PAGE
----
From http://en.wikipedia.org/wiki/Coltan. Discuss.
Coltan is the colloquial African name for columbite - tantalite, a dull black, metallic ore from which the elements niobium (formerly "columbium") and tantalum are extracted. The niobium-dominant mineral is columbite, hence the "col" half of the term. The mineral concentrates dominated by tantalum are referred to as tantalite.
Tantalum from coltan is used in consumer electronics products such as cell phones, DVD players, and computers. Export of coltan from the eastern Democratic Republic of the Congo to European and American markets has been cited by experts as helping to finance the present-day conflict in the Congo, with one aid agency asserting that “much of the finance sustaining the civil wars in Africa, especially in the Democratic Republic of the Congo, is directly connected to Coltan profits”. An estimated 5.4 million people have died since 1998 in the war in the Congo.
Tantalum is used primarily for the production of capacitors, particularly for applications requiring high performance, a small compact format and high reliability, ranging widely from hearing aids and pacemakers, to airbags, GPS, ignition systems and anti-lock braking systems in automobiles, through to laptop computers, mobile phones, video game consoles, video cameras and digital cameras. The upsurge in electronic products over the past decade resulted in a peak in late 2000 with inflated high demand and price increases for the mineral which lasted a few months. In 2005 the price was still down at early 2000 levels.
The Rwandan occupation in the east of the Democratic Republic of Congo (DRC) was a key factor preventing the DRC from exploiting its coltan reserves for its own benefit. Mining of the mineral is almost exclusively artisanal and small-scale. A 2003 UN Security Council report charged that a great deal of the ore is mined illegally and smuggled over the country's eastern borders by militias from neighbouring Uganda, Burundi and Rwanda.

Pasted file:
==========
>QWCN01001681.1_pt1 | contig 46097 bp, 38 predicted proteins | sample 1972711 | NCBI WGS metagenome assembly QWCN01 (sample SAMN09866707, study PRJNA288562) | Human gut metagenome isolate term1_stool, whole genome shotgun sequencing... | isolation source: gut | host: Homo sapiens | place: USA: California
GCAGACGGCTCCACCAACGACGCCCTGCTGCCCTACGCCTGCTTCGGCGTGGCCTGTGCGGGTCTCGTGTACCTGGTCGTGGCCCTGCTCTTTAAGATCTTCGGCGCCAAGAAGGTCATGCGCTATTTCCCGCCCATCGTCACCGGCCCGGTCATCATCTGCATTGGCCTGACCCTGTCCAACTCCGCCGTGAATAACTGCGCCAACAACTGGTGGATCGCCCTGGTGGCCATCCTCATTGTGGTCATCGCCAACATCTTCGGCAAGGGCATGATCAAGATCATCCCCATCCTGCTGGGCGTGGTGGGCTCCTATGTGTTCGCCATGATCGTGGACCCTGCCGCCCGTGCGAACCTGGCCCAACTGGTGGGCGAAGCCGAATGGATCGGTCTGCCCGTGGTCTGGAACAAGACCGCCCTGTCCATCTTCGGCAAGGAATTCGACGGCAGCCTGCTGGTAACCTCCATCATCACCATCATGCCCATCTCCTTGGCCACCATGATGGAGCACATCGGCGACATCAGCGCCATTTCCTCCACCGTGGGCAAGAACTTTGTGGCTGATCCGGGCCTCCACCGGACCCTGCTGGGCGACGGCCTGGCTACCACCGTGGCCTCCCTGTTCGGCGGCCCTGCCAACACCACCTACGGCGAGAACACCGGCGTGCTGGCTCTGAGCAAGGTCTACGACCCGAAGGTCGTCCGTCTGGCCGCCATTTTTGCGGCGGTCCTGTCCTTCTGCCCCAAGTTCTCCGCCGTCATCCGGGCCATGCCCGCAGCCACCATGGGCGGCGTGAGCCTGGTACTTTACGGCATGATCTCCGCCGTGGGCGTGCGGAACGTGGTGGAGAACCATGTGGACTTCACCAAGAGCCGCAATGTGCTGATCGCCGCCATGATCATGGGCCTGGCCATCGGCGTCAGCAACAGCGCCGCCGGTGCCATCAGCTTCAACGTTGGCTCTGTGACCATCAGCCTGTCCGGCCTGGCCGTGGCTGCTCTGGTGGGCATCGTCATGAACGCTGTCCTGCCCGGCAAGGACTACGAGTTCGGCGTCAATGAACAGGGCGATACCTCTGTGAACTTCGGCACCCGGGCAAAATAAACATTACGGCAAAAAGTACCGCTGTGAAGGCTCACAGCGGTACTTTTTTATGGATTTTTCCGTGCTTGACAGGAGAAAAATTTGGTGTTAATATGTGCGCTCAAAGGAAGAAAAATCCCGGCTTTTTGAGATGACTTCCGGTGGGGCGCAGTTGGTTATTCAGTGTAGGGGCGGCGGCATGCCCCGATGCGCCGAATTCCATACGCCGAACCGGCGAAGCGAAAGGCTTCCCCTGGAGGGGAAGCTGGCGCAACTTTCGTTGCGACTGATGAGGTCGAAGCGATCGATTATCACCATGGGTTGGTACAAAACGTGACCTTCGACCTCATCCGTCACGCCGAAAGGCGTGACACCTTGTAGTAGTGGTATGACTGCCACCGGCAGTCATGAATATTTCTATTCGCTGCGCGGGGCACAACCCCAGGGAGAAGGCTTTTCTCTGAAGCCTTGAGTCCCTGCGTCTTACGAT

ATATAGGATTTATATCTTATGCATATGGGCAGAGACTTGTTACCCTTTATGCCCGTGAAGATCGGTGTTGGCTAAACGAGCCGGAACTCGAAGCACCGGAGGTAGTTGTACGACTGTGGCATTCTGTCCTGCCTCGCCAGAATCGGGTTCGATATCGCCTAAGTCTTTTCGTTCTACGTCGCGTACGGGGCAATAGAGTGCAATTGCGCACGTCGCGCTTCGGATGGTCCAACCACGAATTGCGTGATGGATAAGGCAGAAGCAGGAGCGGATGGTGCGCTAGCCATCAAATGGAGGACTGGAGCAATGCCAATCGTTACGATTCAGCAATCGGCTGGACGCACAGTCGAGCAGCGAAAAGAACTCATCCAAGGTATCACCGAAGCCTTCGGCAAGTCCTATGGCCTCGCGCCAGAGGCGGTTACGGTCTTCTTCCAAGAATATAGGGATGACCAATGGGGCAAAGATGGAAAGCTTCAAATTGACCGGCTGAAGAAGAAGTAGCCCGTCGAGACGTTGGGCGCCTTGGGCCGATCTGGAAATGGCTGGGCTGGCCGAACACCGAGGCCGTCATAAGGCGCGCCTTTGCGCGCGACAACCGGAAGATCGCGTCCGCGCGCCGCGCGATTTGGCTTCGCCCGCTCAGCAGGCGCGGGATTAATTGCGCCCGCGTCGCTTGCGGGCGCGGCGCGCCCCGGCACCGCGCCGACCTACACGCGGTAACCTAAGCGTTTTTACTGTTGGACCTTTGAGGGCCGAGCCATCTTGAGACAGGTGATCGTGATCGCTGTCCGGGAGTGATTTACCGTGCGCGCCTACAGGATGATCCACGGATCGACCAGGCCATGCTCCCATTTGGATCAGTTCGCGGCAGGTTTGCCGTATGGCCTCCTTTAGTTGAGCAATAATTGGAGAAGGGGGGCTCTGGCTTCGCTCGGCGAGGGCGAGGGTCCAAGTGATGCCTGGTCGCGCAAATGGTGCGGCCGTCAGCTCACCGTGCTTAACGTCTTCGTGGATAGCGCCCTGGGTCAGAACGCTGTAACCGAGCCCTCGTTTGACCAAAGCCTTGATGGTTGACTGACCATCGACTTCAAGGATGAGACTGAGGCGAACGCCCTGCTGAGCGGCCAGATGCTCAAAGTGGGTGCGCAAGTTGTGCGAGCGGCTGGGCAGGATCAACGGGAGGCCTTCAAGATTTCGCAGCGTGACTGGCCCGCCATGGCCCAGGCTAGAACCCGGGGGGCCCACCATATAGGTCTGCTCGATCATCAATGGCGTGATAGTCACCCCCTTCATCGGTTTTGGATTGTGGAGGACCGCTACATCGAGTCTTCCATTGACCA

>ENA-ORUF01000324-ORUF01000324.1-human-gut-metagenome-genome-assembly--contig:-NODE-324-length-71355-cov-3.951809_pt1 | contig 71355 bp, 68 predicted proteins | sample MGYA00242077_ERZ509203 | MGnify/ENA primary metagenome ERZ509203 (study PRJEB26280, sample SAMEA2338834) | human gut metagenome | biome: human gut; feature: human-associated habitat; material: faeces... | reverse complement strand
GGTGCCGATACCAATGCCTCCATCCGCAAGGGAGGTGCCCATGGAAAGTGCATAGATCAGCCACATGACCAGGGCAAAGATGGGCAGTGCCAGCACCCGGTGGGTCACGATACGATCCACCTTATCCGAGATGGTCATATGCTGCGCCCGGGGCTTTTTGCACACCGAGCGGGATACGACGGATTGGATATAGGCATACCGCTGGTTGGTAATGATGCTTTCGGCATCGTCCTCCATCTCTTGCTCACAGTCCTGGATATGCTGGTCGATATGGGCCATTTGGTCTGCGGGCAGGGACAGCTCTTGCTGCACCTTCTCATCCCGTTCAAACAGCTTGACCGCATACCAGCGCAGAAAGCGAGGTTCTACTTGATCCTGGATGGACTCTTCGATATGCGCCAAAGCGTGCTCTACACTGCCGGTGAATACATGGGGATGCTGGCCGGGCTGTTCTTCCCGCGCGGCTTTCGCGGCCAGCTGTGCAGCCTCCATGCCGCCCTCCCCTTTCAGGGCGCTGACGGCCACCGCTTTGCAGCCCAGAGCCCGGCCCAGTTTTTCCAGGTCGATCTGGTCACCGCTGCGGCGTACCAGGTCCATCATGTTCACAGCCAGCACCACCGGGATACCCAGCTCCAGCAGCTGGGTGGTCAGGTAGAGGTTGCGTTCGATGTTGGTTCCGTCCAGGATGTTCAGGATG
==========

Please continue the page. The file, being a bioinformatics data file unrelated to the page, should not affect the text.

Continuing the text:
Coltan smuggling has also been implicated as a major source of income for the military occupation of Congo. An activist website, Toward Freedom, states that the search for coltan has fueled a brutal conflict in the Democratic Republic of Congo; they state that demand for coltan has caused Rwandan military groups and western mining companies to seek hundreds of millions of dollars worth of the rare metal, often by forcing prisoners-of-war and even children to work in the country's coltan mines.
To many, this raises ethical questions akin to those of conflict diamonds. Owing to the difficulty of distinguishing legitimate from illegitimate mining operations, several electronics manufacturers have decided to forgo central African coltan altogether, relying on other sources.
Toward Freedom claims that the 2000 launch of the Sony PlayStation 2 required a large increase in production of electric capacitors, which are primarily made with tantalum, which greatly increased the world price of the powder from $49/pound to a $275/pound, resulting in accelerated mining of the Congolese hills containing coltan. Sales of computers, mobile phones, and DVD players spiked around this same time. Sony claims it has discontinued its use of tantalum acquired from the Congo, and sourced it from a variety of mines in several different countries. University of Wisconsin-Oshkosh undergraduate student and blogger David Barouski claims “The coltan ore trades hands so many times from when it is mined to when SONY gets a processed product, that a company often has no idea where the original coltan ore came from, and frankly don't care to know. But statistical analysis shows it to be nearly inconceivable that SONY made all its PlayStations without using Congolese coltan."
All three countries named by the United Nations as smugglers of coltan have denied being involved. Austrian journalist Klaus Werner has documented links between multi-national companies like Bayer and the illegal coltan traffic. Likewise Johann Hari has written of the connections between coltan resources and the genocide in Congo. A United Nations committee investigating the plunder of gems and minerals in the Congo listed in its final report approximately 125 companies and individuals involved in business activities breaching international norms. Companies accused of irresponsible corporate behavior are for example Cabot, Eagle Wings Resources International, George Forrest Group and OM Group.
Currently, industry experts estimate that the majority of coltan from the DRC is being exported to China for processing into electronic-grade tantalum powder and wires.
The coltan mining area in the DRC is within one of the main ranges of the threatened Eastern Lowland gorilla. It is alleged that coltan mining could have severe environmental repercussions on the forests and wildlife in the area, in particular the gorilla.